Melissa blogged some time ago about stopping to take the shot when you see it. Well, I'm here to re-emphasize that advice!
My husband, Roger, and I were driving back from our place near Holden Beach a couple of weeks ago. We were pulling his son's trailer and the wheels were getting hot, so we needed to take a detour to get a grease gun to keep them cool and not risk a break-down on the way home. We had to take a "detour" to Whiteville to get this grease gun, and while we were driving, Roger saw a Swallow-Tailed Kite. Now, these don't normally hang out too commonly in North Carolina. We were both excited, as we've been wanting to shoot them but haven't really had the chance. Already, we had to make a detour, and we were late in starting our journey home. This would get us home rather late, and considering I have to get up really early to go to work on Monday, we were kind of pushing it. Excitement ruled, so we stopped on the side of the road (with the trailer, which was a bit of a challenge), got out the Canon 5DS and started shooting. Now, some of you know how it is when you are really excited - your camera skills sometimes go by the wayside - you just want to get shooting. That happens to me, too, though I am an experienced photographer. Plus, I just haven't shot many birds-in-flight shots, so I wasn't really prepared. I shot anyway! I like to shoot low ISO. Low ISO didn't give me the shutter speed I wanted, but I didn't really see the ramifications until I got home and looked at my photographs on the computer. I was too excited to really check the back of my camera. And, as I have to take my glasses off to shoot, and put them back on to look at the back of the camera, I just couldn't "afford" the time to do that over and over. So, I wasn't happy with the pictures I took. These birds are rather large, and very agile. They switch directions very quickly. There were two of them, but one of them took off in a different direction. One Swallowtail stayed, hanging out with the vultures. He'd fly far, he'd fly directly towards you, he'd fly up, he'd fly down, he'd twist around. I was lucky to keep him in my viewfinder! I was so excited I could hardly concentrate enough to look at all my settings and make sure I would get a successful picture.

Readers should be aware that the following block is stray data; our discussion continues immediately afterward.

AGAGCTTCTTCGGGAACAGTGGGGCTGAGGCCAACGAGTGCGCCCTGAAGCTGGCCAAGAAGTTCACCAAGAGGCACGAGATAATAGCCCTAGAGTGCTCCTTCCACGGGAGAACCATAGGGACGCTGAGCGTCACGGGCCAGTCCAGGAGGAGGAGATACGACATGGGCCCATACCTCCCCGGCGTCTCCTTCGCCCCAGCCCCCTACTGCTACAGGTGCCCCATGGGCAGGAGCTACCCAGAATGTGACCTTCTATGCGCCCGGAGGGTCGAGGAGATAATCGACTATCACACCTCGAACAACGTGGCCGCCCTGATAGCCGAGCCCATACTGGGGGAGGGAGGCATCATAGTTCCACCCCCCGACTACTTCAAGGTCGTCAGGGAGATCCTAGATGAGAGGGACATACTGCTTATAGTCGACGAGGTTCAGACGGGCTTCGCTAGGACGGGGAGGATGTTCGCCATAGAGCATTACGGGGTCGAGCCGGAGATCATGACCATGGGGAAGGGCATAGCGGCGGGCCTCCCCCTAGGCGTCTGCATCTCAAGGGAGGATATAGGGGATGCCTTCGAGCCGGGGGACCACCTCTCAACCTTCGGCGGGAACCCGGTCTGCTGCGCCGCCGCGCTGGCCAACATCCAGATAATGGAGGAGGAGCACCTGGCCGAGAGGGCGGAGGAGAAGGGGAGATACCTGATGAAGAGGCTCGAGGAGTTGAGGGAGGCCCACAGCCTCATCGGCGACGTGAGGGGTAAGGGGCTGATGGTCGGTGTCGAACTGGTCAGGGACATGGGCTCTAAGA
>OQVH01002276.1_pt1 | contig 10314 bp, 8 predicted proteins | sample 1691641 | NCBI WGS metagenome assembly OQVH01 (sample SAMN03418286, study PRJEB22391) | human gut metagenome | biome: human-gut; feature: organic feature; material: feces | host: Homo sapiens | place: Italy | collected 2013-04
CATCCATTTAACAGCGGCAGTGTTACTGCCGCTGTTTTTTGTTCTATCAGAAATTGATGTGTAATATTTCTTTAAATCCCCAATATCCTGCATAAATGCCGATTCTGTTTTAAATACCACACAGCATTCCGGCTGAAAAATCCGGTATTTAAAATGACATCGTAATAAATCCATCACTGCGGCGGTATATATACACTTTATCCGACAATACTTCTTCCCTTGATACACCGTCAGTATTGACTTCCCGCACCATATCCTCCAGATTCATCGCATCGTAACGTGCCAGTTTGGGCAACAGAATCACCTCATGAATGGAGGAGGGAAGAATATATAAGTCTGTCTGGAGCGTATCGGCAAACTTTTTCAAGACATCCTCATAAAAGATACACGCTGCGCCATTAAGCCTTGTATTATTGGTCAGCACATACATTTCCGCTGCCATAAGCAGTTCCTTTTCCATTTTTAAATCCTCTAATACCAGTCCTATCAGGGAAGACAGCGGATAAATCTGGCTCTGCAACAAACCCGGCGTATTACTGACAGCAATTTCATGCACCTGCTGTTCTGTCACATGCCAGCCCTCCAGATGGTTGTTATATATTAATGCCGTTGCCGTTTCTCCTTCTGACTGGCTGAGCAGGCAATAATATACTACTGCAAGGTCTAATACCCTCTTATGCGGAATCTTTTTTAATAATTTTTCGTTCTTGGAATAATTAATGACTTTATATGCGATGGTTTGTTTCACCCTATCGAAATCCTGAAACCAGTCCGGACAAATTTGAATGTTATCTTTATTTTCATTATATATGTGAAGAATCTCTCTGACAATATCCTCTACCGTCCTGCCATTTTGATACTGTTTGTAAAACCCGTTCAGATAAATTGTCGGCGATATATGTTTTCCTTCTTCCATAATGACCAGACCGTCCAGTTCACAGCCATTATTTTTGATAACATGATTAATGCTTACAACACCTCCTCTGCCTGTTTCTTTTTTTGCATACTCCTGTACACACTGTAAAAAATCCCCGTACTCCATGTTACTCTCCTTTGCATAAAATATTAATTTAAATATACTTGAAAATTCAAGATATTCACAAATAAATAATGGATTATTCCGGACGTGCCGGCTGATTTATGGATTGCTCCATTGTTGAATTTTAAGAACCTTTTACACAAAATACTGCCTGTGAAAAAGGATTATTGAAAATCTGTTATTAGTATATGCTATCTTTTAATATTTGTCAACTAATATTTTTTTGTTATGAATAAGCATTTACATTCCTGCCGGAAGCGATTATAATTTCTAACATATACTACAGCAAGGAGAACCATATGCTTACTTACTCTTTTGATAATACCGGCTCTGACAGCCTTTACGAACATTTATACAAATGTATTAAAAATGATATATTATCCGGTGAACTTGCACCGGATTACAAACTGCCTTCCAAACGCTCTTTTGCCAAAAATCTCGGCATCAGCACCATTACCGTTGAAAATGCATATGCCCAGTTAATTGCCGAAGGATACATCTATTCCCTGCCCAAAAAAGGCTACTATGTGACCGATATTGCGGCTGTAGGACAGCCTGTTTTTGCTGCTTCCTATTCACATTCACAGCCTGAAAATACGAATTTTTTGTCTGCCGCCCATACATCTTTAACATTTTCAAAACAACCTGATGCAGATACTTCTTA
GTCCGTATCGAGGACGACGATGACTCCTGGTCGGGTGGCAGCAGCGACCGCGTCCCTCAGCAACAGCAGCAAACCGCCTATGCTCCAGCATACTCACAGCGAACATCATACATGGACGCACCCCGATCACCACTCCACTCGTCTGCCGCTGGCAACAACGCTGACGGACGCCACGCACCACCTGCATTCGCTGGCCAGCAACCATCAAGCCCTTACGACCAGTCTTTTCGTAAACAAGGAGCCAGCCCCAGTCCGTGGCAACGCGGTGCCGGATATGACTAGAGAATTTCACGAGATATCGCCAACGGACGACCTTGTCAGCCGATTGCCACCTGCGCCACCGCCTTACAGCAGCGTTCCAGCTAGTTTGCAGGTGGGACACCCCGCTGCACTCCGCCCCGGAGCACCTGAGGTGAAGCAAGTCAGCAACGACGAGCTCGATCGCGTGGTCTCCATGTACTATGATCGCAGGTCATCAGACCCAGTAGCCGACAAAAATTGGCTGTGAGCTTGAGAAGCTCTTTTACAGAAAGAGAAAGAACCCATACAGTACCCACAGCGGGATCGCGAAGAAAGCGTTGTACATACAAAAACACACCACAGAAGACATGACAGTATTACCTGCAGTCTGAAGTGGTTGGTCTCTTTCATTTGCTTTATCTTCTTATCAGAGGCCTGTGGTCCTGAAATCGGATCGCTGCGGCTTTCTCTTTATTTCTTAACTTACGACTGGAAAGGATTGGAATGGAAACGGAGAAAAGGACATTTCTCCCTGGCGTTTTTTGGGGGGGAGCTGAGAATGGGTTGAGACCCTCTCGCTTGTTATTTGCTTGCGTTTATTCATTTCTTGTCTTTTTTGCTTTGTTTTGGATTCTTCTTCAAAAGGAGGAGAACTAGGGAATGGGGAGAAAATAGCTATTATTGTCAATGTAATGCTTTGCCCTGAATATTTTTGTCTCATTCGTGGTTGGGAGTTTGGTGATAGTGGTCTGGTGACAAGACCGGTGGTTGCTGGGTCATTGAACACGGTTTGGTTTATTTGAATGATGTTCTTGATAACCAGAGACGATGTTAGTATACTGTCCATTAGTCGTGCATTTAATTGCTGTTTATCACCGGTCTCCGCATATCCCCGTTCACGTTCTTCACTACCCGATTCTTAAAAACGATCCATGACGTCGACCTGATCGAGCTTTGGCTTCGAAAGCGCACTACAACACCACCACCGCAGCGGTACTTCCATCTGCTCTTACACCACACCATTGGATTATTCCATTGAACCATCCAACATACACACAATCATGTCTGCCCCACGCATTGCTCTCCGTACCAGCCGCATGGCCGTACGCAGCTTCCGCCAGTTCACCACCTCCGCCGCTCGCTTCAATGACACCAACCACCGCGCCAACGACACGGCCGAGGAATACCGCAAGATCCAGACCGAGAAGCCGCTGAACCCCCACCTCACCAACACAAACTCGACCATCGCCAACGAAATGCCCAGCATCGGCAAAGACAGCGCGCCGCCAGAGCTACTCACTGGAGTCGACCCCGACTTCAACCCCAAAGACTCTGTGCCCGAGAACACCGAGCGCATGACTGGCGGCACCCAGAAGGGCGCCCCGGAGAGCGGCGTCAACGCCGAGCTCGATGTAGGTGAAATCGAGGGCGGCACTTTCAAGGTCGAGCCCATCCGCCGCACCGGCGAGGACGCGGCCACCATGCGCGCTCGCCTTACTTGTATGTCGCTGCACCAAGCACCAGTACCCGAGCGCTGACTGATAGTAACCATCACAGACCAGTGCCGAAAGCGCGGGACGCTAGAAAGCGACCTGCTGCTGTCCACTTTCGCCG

Well, Mr. or Mrs. Swallowtail finally flew off and didn't come back again. We decided we needed to head on, get the grease gun and take care of our trailer, and head on back home. Now, we could have gone to Whiteville, gotten what we needed, and accessed the highway from Whiteville. But no! We went back the way we came and had one last search for the Swallowtails, to no avail. We tried, though.
Home again, home again. Roger unloads the car, and Kyle goes up to the computer and downloads the pictures. Even using the 500 with a 2x converter, the bird is small in the frame. I wasn't too particular about how big he was when I was shooting - I was just trying to capture him in the photograph. I did that. I only had about 2 that you couldn't see a bird in the frame. However, the pictures I got weren't exposed properly, they were a bit out of focus or a lot out of focus, due to the fact that I just couldn't capture him with the shutter speeds and ISO I used. Well, I was disappointed in my pictures, but could think of TWO things I was pleased with. ONE, that we saw the bird in the first place (well, Roger did), and TWO, that I had PROOF we had seen him. That night, I was late to bed (paid for it the next morning at 4:00), reading up on how to shoot birds in flight - camera settings, suggested ISO's, shutter speeds, techniques. Now, I have some ammo. I can go and give it another try IF we find those beautiful birds again! You don't achieve perfection the first time you shoot something. If you think you have, you are totally overestimating your abilities. Even the most seasoned pros don't always get it right. If you find your technique for a certain subject is below par, read up on it. There are so many resources online - both to read and watch. However, don't spend all your time studying the subject. While that's important, getting out there and shooting will teach you the most! So, if you see something (and you aren't late for work), STOP! Get your camera out and shoot! Practice is the only thing that leads to anything resembling perfection!